If you’re on any social networking site, and in particular on Facebook, you’ll almost certainly have seen a meme that periodically does the rounds in one form or other. It affirmatively declares something like:
I always knew I wasn’t a coder. Not a dedicated one, anyway. My preteen joy of doggedly typing out the 3000 line BASIC program that was printed across four issues of Sinclair User magazine was short-lived. I got my older sister – a trained secretary and quick typist – to come and try to thump out some of the code for me, but she got rather frustrated at the lack of natural-linguistic fluidity and the keyword-laden keyboard. So, it was up to me…
10 REM ***amaaaazing snake game *** 20 FOR I=0 TO 7 30 READ bits 40 POKE USR "L"+i,bits 50 NEXT I 60 FOR I=0 TO 7 … 380 IFINKEY$="q" AND dy=0 THEN LET dx=0: LET dy=-1 390 IFINKEY$="a" AND dy=0 THEN LET dx=0: LET dy=1 400 IFINKEY$="o" AND dx=0 THEN LET dx=-1: LET dy=0 410 IFINKEY$="p" AND dx=0 THEN LET dx=1: LET dy=0 420 REM ***bored now****
I loved my early computer, though. And I was always fascinated when I got it to do something new.
The problem with these listings was there was often a mistake. Or my impatient 10-year-old fingers would soon introduce one where there was none before. And so followed several frustrating eons of debugging, renumbering and crosschecking.
When I finally got it working, I loved playing the games. But the satisfaction of a problem solved was immense. Off I’d go, seeking a parent who understood precious little about what I’d just achieved, to tell them how I’d fixed it.
I realise, with hindsight, that was the best bit. I wasn’t too interested in crafting huge and complex algorithms to build the prettiest fractal or make the best games. I’d seen how much darned typing was involved. No, I liked fixing the problems and moving on to another.
By the time I hit secondary school here in the Britain, aged 11, I was already aiming for a career in front of a computer. But at an all-girls school in the 80s, opportunities to get heavily into tech were relatively limited. So I made what I could of them. There were six or so computers in the library. So I volunteered to work the desk whenever I could, just to give me a little access.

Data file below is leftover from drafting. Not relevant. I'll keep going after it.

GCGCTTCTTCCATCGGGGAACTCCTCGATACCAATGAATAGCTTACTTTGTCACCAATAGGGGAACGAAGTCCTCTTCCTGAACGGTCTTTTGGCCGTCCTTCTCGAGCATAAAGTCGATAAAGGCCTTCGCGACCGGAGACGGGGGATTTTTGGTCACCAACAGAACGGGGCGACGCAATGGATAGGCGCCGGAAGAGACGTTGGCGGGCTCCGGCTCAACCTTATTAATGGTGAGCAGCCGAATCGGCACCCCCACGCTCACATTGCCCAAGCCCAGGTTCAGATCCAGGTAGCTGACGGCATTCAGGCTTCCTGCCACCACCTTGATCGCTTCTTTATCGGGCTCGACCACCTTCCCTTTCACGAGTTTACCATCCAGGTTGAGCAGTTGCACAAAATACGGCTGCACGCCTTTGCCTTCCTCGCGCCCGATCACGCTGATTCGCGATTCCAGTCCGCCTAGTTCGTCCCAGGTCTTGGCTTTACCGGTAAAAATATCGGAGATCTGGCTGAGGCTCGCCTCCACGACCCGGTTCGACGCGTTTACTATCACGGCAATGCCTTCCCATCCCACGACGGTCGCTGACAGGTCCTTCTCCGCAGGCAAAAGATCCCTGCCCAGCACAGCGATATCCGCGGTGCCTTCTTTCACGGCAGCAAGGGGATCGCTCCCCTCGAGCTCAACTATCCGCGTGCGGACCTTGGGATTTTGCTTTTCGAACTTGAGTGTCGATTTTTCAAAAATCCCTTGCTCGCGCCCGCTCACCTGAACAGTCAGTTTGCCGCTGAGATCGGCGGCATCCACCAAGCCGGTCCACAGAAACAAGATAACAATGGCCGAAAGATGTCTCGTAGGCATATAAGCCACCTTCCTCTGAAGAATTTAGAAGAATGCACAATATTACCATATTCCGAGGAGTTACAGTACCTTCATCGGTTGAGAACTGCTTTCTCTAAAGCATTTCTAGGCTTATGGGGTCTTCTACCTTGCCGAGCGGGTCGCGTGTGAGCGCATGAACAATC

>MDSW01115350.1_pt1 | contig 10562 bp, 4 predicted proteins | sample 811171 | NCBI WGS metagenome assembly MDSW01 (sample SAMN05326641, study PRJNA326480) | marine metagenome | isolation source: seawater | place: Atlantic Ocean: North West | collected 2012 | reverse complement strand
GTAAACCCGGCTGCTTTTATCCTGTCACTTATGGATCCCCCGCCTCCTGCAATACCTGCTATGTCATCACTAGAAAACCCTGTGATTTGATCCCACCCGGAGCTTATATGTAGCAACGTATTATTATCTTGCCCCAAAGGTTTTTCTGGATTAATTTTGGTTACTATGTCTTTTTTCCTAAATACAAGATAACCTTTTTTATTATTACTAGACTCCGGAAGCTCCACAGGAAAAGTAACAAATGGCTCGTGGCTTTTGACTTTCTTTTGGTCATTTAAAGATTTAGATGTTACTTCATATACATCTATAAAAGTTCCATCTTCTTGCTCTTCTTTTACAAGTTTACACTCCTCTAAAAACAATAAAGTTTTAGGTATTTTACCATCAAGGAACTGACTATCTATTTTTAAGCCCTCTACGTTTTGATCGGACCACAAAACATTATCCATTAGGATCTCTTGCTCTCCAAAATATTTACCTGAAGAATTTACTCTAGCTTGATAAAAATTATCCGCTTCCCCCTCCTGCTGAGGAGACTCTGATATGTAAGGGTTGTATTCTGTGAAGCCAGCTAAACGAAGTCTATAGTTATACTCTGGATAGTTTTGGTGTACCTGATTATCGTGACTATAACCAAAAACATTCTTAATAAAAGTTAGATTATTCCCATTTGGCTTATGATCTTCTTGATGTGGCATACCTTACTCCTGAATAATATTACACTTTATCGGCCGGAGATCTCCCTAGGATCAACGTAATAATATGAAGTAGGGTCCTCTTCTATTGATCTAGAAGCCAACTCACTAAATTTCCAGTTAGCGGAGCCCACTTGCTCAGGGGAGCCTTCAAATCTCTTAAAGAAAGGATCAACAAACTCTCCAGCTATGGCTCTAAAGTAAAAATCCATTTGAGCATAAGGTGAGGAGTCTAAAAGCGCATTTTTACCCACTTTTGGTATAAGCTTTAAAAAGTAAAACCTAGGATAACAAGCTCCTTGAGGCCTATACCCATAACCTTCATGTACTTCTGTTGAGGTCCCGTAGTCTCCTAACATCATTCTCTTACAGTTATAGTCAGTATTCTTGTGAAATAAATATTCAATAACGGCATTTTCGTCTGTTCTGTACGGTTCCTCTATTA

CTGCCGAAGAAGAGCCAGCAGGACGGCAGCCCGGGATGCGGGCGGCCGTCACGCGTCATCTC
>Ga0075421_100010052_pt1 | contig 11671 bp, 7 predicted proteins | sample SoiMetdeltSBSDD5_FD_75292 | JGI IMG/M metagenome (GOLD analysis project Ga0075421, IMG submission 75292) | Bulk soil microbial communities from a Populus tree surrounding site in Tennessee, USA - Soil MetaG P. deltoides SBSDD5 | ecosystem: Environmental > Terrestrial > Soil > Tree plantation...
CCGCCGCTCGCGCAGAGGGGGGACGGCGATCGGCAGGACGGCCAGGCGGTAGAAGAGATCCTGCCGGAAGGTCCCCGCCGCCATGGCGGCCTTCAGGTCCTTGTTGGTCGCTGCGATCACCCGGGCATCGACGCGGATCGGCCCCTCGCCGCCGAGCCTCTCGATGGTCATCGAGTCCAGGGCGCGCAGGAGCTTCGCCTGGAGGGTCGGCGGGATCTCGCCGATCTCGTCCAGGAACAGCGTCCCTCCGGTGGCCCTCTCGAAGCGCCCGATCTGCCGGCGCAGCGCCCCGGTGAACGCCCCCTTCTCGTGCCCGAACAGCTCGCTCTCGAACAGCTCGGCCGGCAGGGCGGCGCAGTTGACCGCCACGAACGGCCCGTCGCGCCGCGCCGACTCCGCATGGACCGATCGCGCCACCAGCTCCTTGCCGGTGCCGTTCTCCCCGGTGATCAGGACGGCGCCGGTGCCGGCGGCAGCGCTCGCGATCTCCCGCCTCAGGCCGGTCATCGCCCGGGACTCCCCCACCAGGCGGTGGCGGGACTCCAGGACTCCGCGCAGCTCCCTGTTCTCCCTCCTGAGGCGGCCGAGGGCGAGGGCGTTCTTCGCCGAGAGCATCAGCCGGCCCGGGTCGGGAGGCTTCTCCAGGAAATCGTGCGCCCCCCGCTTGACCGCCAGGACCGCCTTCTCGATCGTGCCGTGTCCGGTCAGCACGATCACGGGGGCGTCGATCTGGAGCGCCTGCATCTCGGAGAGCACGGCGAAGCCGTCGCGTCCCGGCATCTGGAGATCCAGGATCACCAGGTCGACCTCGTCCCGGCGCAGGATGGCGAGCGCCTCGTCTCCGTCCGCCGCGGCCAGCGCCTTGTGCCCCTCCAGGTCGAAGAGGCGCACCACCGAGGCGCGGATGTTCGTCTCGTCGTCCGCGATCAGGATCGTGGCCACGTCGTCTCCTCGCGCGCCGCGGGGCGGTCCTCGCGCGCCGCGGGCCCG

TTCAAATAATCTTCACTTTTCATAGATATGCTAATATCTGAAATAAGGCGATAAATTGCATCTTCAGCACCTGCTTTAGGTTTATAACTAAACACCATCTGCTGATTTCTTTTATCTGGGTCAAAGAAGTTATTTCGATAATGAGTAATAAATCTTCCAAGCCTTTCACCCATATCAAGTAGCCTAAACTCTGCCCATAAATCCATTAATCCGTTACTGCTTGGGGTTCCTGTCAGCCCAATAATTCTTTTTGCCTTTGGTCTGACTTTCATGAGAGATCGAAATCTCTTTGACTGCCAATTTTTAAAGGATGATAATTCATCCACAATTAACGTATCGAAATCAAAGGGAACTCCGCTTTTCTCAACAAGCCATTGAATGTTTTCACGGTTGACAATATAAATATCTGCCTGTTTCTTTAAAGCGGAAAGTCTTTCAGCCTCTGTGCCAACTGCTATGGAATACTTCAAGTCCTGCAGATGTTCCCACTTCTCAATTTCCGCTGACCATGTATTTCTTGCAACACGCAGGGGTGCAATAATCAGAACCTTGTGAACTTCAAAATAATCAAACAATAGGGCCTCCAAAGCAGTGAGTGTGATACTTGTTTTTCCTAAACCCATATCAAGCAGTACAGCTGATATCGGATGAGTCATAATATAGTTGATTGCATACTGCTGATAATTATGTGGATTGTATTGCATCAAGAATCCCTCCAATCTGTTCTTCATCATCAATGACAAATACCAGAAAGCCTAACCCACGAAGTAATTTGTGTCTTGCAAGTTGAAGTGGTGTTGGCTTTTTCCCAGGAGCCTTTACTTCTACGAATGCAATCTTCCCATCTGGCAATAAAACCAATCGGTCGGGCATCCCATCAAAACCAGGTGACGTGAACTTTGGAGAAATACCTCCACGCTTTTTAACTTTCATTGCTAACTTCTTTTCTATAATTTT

When I was 14, I started a little computer club, and got a bunch of girls from earlier years to come along for a half hour or so every day, poking around in all sorts of art programs and educational games. I was still subscribing to magazines at home, and eventually brought my own disks of freeware and shareware in to install. During those club times I stepped away from the keyboard and just walked around helping the younger girls out with whatever they were trying to do.
This was my first foray into a sort of technical support. I was fixing, helping and coaching. Still am.
I ran that computer club until my last week at school. By then, those six computers had made way for a whole room of 24. I filled that room every lunch time. And I got a big thank you from staff and girls alike when I left.
Of course, I went on to study computing at 18, and all the while I kept my hand in. I volunteered to help out with labs, and loved those subjects where I could rinse and repeat my identify, solve, guide, fix habit. I realised I loved databases, and that’s what I threw most of my eductional efforts into.
My third year at uni was a placement year. Thirteen months on a data help desk at Exxon. This was real technical support, in its very truest sense. And I felt completely at home, solving and solving and solving all day long.
I graduated, and it seemed obvious to me that this was my place, my tribe. All that career advice at school that seemed to settle firmly on placing me as a “Systems Analyst”, and the damp winter days spent miserably coding my various projects all fell away. I wanted to be a Supporter!
At the last minute, I got in under the wire on the Oracle graduate program. I loved every minute of it.
Every day in tech support is different. Sometimes every hour is different. Every case is different. Every customer is different. And you learn, All The Time. You help and interact with people and get potentially hundreds of little successes every day. It can be a role filled with frustrations, but it’s also immensely fulfilling.
That’s why I’m so pleased that, at long last, tech support is now beginning to be recognised as a practice in its own right. Ten years ago, I couldn’t have imagined a community or non-technical certification or conference dedicated to technical support. Now I can name at least three of each.
And on the back of that recognition – indeed maybe a driving factor for it – is the industry realisation that your support and customer service departments are where companies now can succeed or fail to retain customers. And so succeed or fail to grow the business. Technical support and customer care are stepping out of the shadows. Those roles are no longer a stepping stone to other areas of the organisation. They are business-critical operations on every level.
Businesses which invest and recognise their support teams grow.
They are support driven.
This article first appeared on my Linkedin publications in October 2018